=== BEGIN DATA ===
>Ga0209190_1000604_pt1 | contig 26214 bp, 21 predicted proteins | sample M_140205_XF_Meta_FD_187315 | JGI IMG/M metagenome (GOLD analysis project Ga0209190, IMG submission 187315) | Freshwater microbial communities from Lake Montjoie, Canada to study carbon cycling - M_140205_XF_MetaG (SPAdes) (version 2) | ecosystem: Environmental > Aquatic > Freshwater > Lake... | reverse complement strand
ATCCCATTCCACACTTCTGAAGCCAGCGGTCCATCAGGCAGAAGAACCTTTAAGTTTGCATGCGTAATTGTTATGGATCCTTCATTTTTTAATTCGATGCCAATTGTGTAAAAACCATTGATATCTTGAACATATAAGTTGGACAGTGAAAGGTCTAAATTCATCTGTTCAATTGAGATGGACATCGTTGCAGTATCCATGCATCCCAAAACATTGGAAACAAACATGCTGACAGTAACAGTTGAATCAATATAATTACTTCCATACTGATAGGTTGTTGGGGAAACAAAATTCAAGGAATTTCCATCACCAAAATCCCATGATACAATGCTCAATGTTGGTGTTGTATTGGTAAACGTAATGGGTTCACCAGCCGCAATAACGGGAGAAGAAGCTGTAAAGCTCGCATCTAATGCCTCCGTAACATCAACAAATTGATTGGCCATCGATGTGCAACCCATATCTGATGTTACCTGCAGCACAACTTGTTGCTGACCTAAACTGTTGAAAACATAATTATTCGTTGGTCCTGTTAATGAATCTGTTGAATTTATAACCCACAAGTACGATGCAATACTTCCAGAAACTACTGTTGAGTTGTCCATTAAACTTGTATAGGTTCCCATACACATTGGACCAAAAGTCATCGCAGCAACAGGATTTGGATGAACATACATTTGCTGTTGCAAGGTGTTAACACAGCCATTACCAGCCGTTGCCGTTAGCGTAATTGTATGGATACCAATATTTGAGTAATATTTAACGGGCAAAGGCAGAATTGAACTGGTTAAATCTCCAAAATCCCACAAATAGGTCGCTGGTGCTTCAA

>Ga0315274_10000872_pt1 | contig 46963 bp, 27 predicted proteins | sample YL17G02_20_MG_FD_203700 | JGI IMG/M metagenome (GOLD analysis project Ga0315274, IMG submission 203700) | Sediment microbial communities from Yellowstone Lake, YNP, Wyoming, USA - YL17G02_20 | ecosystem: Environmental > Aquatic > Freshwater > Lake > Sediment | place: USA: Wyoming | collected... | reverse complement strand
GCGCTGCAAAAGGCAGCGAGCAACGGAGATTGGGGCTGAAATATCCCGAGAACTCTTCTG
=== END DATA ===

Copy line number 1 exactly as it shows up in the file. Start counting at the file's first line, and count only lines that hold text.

>Ga0209190_1000604_pt1 | contig 26214 bp, 21 predicted proteins | sample M_140205_XF_Meta_FD_187315 | JGI IMG/M metagenome (GOLD analysis project Ga0209190, IMG submission 187315) | Freshwater microbial communities from Lake Montjoie, Canada to study carbon cycling - M_140205_XF_MetaG (SPAdes) (version 2) | ecosystem: Environmental > Aquatic > Freshwater > Lake... | reverse complement strand